Egypt fires a warning shot at the foreign press

Charges against 20 Al Jazeera journalists appear to be just the opening shot, with the government issuing warnings to foreign reporters in Egypt.

By , Staff writer

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    Egypt's Defense Minister Abdel Fattah al-Sisi is seen during a news conference in Cairo on the release of seven members of the Egyptian security forces kidnapped by Islamist militants in Sinai, in this May 22, 2013 file photo.
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The crackdown on basic freedoms in Egypt has expanded to the foreign press, with indications from the military-led government that the vague allegations that have been used to jail opposition supporters and local reporters will be relied on to muzzle foreign reporters. 

Last week Egypt said it was moving forward with cases against 20 Al Jazeera journalists, four foreigners among them, on charges of abetting terrorism and "spreading false news." The charges against the reporters prompted queries from the foreign press in Cairo about the risks of being labeled criminals for conducting interviews with the Muslim Brotherhood - recently outlawed as a terrorist group - and otherwise carrying out normal reporting duties. The response was not reassuring.

Egypt's State Information Service (SIS) sent an explanatory note to the foreign press last week that claimed freedom of expression is guaranteed in Egypt, but the note is littered with caveats and get-out clauses.

Recommended: How much do you know about Egypt? Take this quiz.

It reads, "Egyptian law ensures (press) freedoms completely and does not penalize for thought and opinion unless this thought turns really to a materialistic behavior that the Egyptian Penal code forbids. And this falls within the crimes that threaten the country’s national security and its benefits."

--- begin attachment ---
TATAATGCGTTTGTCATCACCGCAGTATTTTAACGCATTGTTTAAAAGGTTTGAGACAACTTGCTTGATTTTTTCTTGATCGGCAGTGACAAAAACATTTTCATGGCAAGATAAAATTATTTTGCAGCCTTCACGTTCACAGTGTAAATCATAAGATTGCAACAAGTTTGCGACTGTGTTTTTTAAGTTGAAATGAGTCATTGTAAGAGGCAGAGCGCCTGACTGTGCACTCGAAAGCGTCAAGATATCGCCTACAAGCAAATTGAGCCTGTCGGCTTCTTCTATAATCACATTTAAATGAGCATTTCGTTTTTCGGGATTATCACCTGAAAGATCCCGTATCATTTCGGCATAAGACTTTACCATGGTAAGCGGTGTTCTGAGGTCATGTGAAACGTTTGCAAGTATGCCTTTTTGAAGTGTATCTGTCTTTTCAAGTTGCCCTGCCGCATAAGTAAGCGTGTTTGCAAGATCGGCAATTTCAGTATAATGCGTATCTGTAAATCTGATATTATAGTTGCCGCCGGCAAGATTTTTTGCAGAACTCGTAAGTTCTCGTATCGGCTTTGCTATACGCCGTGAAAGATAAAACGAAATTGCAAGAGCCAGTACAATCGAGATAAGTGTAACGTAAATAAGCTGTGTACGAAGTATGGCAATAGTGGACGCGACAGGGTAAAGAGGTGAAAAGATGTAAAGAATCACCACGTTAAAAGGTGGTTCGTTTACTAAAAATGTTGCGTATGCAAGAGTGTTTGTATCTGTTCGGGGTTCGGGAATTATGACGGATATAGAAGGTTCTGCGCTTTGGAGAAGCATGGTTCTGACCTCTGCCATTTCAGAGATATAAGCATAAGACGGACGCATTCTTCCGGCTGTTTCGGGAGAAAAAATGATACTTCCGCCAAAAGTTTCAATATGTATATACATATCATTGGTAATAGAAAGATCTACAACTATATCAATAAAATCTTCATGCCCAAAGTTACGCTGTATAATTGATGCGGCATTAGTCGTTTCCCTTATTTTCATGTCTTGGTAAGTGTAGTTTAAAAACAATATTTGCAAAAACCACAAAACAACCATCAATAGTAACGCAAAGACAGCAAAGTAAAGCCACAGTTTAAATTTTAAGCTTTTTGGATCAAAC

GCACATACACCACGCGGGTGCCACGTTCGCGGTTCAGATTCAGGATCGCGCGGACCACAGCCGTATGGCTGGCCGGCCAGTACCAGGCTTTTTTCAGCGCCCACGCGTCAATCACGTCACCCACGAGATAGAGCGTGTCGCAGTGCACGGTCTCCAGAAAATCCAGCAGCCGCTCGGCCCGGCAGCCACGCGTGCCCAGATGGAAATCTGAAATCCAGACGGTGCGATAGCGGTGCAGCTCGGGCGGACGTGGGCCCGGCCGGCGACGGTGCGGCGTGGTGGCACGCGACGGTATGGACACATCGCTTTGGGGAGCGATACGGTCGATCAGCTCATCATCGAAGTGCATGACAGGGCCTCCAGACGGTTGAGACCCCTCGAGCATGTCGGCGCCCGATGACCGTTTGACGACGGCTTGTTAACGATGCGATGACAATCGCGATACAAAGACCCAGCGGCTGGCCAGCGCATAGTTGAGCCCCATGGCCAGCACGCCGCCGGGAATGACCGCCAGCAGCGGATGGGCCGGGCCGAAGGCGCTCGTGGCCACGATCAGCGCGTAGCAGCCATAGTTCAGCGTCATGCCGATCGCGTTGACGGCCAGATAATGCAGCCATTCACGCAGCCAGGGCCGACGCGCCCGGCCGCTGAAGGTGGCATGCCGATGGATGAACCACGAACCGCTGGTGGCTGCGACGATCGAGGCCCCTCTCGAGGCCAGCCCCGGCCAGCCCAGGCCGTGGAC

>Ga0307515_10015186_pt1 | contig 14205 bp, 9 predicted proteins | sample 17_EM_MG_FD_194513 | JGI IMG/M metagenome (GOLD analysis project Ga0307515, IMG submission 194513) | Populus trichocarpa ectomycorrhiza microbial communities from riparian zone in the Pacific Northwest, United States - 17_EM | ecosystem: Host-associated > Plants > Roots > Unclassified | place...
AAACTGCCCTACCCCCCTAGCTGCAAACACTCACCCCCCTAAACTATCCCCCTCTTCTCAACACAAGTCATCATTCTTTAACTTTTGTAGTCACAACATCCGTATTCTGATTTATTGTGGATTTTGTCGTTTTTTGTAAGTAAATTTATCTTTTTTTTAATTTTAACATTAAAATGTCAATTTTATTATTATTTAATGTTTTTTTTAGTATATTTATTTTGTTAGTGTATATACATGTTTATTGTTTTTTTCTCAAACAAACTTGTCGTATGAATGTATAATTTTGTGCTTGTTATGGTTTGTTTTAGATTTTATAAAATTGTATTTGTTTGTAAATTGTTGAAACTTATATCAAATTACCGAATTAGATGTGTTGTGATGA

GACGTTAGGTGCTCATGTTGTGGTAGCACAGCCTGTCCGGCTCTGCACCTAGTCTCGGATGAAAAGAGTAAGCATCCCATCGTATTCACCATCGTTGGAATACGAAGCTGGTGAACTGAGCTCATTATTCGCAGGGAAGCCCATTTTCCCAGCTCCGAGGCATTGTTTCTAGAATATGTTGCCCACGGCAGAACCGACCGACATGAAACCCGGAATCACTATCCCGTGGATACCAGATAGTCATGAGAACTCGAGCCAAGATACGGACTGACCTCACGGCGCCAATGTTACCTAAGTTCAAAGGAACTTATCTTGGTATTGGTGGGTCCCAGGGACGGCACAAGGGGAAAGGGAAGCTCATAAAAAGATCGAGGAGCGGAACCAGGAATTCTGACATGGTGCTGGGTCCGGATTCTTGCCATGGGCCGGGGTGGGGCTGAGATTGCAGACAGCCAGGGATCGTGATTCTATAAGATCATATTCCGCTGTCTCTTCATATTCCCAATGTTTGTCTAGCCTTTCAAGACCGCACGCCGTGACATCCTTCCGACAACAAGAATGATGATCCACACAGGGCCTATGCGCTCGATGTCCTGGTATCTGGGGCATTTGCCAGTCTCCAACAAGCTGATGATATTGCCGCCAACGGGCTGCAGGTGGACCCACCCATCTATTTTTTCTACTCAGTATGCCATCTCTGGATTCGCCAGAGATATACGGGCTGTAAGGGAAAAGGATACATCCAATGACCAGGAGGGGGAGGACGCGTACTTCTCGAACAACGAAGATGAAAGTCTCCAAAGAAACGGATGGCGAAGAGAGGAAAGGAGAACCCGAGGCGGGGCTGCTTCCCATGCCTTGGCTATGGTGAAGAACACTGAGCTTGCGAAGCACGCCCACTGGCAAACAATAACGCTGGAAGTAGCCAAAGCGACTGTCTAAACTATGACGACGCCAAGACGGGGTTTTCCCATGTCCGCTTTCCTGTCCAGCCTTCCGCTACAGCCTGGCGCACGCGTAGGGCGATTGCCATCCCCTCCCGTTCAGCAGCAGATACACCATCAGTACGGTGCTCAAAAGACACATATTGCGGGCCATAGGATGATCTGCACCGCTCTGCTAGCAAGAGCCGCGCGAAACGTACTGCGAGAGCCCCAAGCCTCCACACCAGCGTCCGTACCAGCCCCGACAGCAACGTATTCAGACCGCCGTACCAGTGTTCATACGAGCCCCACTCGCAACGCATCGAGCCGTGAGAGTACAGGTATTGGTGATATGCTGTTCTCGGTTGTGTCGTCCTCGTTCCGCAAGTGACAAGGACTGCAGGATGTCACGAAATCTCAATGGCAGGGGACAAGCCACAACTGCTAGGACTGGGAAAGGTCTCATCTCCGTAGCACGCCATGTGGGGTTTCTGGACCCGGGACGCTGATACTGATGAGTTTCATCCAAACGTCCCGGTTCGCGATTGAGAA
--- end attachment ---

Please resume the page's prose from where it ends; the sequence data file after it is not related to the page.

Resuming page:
Everything that follows "unless" in that sentence means that press freedoms aren't guaranteed at all.

Some foreign reporters in Cairo say government officials have privately warned them off talking to members of the group, which remains the country's largest political movement, banned or not.

On this the information service wrote:

"The SIS also notifies that Egyptian law does not criminalize mere contact or foreknowledge of any accused criminal or a person imprisoned in a pending case as this is not considered a punishable offense to be penalized except if this contact is a sort of assisting or inciting or as a result of a prior agreement."

The "except" is key, once again creating a caveat big enough to drive a truck through. Almost anything can be considered "inciting" and the current government has frequently used this allegation in its crackdown on dissent. Consider the plight of the Al Jazeera journalists.

The prosecution's case against the Al Jazeera reporters is built around the theory that their reporting on the Brotherhood - Egypt's largest political movement, which had won control of parliament and the presidency in free elections in 2011 and 2012 - amounted to direct material support for "terrorists." Since the coup that deposed President Mohamed Morsi last July, the military government led by Field Marshall Abdel Fattah al-Sisi has repreatedly characterized the movements members as terrorists and had the group outlawed on that basis at the end of December.

The channel had taken rooms in a hotel to work, and the state prosecutors described this operation as the "Marriott terror cell" in a statement last week, saying the network was producing "false news" in support of criminal activity. The claim that they are terrorists has been eagerly picked up in the Egyptian press and on the streets.